The Best Shots of All Time in Film

Sometimes, we admire them for their cleverness, sometimes for the weight of the meaning they carry, and sometimes just for their beauty. Here are some of the best shots in film of all time.

A good shot is something aesthetically pleasing on its own, while a great shot takes that and also invests it with some sort of meaning, conflict, resolution, tribute, or even sheer visual beauty for its own sake, the timing of which has been brought to the fore and has been borne upon this moment in a way that the audience intuitively feels that this is the shot, so to speak, and there can be no other shot, whether that has been done through plot, dialogue, editing, or the like, unless the entire point was to subvert that very buildup. While I love film, I'm going to cheat a bit here and say one of my favorite all-time shots is from the series finale of "Justified" (spoilers ahead). Beware of a bit of violence and language.

Seen at about 1:38, I'm talking about the wide shot showing the standoff (also seen about 20 seconds before). First, as a fan of westerns, let me thank Director Adam Arkin for not doing the 40 fast-cut extreme close-ups of the eyes trope à la "Walker, Texas Ranger." But more seriously, if you know the show, you can see how many levels this shot is working on: Raylan's brand of justice set up by the first scene of the show, the constant standoff between good and evil, the fragility of the aging lawman, all framed by the oft-spoken-of hills of Harlan. Even those aside, it's a great tribute to the shootout scenes of yore and and a gorgeously composed frame.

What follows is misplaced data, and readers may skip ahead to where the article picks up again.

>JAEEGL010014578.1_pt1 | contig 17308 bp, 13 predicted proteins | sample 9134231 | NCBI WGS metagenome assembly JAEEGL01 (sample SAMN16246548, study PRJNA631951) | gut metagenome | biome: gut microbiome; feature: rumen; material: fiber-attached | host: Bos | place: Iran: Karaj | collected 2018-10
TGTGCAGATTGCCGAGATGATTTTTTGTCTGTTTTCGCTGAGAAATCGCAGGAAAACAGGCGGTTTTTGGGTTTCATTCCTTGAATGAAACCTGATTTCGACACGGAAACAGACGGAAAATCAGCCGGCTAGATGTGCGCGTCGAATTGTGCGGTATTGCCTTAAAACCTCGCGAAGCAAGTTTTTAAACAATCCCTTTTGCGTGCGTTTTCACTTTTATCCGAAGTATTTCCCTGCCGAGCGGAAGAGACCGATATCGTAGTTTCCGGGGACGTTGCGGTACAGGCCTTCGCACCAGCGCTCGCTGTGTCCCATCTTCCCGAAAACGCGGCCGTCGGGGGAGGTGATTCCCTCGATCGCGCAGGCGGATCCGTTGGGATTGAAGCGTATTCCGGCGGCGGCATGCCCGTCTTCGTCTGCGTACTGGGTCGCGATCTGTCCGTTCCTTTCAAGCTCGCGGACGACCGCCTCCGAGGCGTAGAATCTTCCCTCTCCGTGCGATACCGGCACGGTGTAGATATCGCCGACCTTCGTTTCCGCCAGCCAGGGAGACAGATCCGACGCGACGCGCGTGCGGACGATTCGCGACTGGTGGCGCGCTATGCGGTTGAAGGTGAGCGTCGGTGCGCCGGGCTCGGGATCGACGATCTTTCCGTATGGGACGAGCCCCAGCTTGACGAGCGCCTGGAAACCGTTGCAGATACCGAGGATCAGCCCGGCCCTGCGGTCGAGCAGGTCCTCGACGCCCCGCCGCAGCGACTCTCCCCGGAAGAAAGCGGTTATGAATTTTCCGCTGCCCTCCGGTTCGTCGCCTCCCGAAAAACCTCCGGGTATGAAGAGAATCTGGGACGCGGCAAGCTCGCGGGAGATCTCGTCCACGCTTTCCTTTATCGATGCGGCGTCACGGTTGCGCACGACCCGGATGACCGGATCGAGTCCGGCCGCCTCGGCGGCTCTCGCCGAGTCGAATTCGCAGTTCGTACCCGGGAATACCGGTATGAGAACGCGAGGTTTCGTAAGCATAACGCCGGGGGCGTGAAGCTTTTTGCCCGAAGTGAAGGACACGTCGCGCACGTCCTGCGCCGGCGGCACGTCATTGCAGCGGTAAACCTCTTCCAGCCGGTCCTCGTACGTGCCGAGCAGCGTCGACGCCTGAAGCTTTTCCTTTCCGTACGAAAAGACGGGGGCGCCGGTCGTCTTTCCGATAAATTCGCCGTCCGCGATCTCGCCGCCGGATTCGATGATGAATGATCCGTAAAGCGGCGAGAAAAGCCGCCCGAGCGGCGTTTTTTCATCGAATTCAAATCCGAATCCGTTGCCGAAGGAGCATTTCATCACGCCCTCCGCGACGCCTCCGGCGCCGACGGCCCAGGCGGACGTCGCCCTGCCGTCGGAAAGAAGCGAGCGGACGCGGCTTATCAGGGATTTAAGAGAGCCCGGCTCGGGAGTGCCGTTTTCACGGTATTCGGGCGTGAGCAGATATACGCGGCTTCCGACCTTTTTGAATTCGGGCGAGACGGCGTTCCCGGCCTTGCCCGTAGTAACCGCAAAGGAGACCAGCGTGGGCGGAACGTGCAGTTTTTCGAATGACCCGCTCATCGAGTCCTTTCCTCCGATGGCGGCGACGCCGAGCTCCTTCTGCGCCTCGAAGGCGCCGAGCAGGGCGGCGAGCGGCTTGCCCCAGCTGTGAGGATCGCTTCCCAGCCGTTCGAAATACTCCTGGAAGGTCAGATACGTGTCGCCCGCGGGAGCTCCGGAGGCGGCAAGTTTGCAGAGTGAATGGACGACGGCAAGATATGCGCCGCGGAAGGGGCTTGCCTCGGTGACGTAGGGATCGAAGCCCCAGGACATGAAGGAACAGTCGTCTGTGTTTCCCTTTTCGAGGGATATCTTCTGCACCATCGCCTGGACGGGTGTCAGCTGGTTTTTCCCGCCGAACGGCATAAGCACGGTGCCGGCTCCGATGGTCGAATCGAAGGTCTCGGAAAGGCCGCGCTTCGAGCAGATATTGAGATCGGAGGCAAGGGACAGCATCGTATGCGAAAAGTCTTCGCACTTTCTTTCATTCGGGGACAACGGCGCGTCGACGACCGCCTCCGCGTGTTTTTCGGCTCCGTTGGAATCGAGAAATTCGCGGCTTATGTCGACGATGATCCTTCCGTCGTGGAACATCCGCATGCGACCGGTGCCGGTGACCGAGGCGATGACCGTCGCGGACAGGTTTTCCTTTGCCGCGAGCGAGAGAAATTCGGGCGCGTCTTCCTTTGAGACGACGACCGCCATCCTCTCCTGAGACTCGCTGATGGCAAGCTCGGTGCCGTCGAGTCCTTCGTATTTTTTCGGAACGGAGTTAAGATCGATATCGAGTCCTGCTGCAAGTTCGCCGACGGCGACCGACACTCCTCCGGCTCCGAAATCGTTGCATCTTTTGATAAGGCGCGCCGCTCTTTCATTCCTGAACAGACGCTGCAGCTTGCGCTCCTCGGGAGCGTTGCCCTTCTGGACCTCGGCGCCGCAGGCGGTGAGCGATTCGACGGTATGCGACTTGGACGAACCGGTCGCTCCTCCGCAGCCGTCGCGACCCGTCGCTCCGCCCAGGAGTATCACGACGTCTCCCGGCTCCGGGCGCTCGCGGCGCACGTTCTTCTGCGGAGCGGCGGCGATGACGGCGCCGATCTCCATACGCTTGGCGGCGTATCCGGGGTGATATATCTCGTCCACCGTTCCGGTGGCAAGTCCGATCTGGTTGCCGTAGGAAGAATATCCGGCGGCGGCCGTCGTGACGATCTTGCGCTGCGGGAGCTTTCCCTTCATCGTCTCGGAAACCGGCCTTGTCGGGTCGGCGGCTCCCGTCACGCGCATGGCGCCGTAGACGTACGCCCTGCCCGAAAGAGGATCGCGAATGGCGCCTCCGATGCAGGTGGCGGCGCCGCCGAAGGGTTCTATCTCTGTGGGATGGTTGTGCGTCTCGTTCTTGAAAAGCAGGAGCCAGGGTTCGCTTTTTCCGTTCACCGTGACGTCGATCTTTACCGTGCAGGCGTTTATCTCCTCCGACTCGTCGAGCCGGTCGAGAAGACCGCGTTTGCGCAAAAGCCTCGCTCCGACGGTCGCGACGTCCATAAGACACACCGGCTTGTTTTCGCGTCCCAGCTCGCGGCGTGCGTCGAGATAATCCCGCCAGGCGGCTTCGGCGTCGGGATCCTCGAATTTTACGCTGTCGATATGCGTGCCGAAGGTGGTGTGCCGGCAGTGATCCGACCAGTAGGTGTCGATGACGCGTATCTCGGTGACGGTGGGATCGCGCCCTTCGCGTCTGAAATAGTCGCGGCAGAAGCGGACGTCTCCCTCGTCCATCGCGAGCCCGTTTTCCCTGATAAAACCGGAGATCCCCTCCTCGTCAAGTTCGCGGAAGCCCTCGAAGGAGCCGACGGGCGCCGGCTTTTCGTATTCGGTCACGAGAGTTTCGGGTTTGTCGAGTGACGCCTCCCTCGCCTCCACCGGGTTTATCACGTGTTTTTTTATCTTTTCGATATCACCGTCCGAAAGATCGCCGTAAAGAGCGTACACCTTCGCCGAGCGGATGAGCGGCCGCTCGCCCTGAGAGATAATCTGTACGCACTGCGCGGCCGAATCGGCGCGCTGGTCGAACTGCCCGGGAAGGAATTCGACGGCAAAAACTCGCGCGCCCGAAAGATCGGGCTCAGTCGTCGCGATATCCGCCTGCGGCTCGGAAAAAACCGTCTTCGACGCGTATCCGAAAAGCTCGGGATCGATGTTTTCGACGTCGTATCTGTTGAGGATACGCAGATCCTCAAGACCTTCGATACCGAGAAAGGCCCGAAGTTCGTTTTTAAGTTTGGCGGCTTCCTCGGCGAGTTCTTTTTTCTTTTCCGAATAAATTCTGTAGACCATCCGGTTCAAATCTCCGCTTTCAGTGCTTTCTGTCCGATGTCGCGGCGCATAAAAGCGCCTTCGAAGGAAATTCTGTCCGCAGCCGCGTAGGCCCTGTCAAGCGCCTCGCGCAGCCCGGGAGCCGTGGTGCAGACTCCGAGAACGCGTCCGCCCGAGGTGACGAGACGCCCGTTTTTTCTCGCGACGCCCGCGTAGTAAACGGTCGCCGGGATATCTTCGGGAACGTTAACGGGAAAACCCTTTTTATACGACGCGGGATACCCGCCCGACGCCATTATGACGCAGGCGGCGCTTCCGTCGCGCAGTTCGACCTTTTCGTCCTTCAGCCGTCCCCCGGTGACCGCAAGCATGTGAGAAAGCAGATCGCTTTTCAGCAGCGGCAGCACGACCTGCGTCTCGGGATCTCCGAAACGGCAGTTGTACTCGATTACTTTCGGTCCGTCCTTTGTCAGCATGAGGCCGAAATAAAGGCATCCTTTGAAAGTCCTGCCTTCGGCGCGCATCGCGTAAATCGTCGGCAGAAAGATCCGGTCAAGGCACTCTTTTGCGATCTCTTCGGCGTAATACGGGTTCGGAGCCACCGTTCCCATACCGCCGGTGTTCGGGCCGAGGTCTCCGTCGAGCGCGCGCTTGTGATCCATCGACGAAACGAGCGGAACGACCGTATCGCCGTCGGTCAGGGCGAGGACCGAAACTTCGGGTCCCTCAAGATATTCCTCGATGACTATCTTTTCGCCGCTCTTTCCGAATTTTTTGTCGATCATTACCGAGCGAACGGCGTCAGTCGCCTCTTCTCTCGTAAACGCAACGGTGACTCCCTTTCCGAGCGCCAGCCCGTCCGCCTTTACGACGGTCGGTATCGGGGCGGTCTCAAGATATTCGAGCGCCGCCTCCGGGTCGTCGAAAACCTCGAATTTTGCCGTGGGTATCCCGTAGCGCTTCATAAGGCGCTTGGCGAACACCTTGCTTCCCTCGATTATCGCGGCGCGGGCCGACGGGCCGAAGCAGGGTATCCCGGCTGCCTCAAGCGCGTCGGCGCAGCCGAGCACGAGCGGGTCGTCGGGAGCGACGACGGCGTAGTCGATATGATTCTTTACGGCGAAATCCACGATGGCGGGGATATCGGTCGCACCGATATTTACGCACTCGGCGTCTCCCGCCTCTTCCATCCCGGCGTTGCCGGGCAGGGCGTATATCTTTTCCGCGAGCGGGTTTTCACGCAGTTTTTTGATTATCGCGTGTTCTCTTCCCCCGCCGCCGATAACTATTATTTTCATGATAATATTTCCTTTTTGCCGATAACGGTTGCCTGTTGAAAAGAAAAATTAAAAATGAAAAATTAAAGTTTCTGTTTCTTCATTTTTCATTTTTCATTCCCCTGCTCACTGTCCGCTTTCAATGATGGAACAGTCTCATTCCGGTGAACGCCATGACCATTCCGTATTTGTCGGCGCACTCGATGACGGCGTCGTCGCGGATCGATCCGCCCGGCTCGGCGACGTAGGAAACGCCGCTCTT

Do you have any favorite shots? Share them in the comments!

Alex Cooke's picture

Alex Cooke is a Cleveland-based portrait, events, and landscape photographer. He holds an M.S. in Applied Mathematics and a doctorate in Music Composition. He is also an avid equestrian.

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Really nice post!... interesting a helpful!!!

Thank you, Felix!

CineFix is a great YouTube Channel. I think we as photographers can learn a lot from the cinematic world. There is nothing in the cinematic frame that isn't meant to be there. Depending on what we shoot, we can't always control what is there, but it does help for photographers to be more deliberate about their subject, lighting and composition.

Thanks for sharing!